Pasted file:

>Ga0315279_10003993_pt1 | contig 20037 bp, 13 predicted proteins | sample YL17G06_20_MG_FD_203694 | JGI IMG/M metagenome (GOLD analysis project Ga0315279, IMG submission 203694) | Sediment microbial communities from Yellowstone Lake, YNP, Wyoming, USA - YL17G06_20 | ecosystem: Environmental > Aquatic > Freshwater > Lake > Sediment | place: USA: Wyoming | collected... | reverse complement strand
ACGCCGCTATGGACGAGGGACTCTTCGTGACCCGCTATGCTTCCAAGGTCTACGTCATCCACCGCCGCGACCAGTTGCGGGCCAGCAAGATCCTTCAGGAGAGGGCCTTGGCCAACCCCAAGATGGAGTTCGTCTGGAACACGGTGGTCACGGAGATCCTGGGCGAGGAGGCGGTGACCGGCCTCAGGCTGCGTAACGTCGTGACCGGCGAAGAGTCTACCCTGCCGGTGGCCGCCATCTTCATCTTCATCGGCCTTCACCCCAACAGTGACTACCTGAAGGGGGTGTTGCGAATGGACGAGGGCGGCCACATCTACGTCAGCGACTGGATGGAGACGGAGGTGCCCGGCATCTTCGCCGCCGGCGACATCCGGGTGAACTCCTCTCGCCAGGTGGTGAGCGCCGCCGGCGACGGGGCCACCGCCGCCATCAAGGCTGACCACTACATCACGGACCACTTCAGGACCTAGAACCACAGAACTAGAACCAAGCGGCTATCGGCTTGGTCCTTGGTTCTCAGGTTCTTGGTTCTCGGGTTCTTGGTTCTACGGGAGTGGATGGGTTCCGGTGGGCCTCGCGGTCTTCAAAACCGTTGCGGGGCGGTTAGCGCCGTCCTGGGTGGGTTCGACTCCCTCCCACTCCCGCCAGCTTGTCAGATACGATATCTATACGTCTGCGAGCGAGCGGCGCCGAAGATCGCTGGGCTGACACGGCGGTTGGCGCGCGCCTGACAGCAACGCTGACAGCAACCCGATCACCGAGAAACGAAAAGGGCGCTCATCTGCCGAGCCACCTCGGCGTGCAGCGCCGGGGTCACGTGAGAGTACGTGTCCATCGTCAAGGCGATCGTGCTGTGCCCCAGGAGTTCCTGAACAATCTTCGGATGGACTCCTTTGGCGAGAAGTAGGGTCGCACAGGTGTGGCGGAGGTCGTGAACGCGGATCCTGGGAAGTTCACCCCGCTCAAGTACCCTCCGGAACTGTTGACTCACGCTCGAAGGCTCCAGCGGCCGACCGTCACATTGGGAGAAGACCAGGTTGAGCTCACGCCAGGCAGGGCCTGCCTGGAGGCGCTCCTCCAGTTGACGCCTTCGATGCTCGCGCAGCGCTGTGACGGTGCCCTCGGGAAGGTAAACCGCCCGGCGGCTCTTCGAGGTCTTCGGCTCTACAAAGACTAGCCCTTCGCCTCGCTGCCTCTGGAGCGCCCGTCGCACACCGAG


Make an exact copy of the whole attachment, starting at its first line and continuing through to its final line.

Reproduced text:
>Ga0315279_10003993_pt1 | contig 20037 bp, 13 predicted proteins | sample YL17G06_20_MG_FD_203694 | JGI IMG/M metagenome (GOLD analysis project Ga0315279, IMG submission 203694) | Sediment microbial communities from Yellowstone Lake, YNP, Wyoming, USA - YL17G06_20 | ecosystem: Environmental > Aquatic > Freshwater > Lake > Sediment | place: USA: Wyoming | collected... | reverse complement strand
ACGCCGCTATGGACGAGGGACTCTTCGTGACCCGCTATGCTTCCAAGGTCTACGTCATCCACCGCCGCGACCAGTTGCGGGCCAGCAAGATCCTTCAGGAGAGGGCCTTGGCCAACCCCAAGATGGAGTTCGTCTGGAACACGGTGGTCACGGAGATCCTGGGCGAGGAGGCGGTGACCGGCCTCAGGCTGCGTAACGTCGTGACCGGCGAAGAGTCTACCCTGCCGGTGGCCGCCATCTTCATCTTCATCGGCCTTCACCCCAACAGTGACTACCTGAAGGGGGTGTTGCGAATGGACGAGGGCGGCCACATCTACGTCAGCGACTGGATGGAGACGGAGGTGCCCGGCATCTTCGCCGCCGGCGACATCCGGGTGAACTCCTCTCGCCAGGTGGTGAGCGCCGCCGGCGACGGGGCCACCGCCGCCATCAAGGCTGACCACTACATCACGGACCACTTCAGGACCTAGAACCACAGAACTAGAACCAAGCGGCTATCGGCTTGGTCCTTGGTTCTCAGGTTCTTGGTTCTCGGGTTCTTGGTTCTACGGGAGTGGATGGGTTCCGGTGGGCCTCGCGGTCTTCAAAACCGTTGCGGGGCGGTTAGCGCCGTCCTGGGTGGGTTCGACTCCCTCCCACTCCCGCCAGCTTGTCAGATACGATATCTATACGTCTGCGAGCGAGCGGCGCCGAAGATCGCTGGGCTGACACGGCGGTTGGCGCGCGCCTGACAGCAACGCTGACAGCAACCCGATCACCGAGAAACGAAAAGGGCGCTCATCTGCCGAGCCACCTCGGCGTGCAGCGCCGGGGTCACGTGAGAGTACGTGTCCATCGTCAAGGCGATCGTGCTGTGCCCCAGGAGTTCCTGAACAATCTTCGGATGGACTCCTTTGGCGAGAAGTAGGGTCGCACAGGTGTGGCGGAGGTCGTGAACGCGGATCCTGGGAAGTTCACCCCGCTCAAGTACCCTCCGGAACTGTTGACTCACGCTCGAAGGCTCCAGCGGCCGACCGTCACATTGGGAGAAGACCAGGTTGAGCTCACGCCAGGCAGGGCCTGCCTGGAGGCGCTCCTCCAGTTGACGCCTTCGATGCTCGCGCAGCGCTGTGACGGTGCCCTCGGGAAGGTAAACCGCCCGGCGGCTCTTCGAGGTCTTCGGCTCTACAAAGACTAGCCCTTCGCCTCGCTGCCTCTGGAGCGCCCGTCGCACACCGAG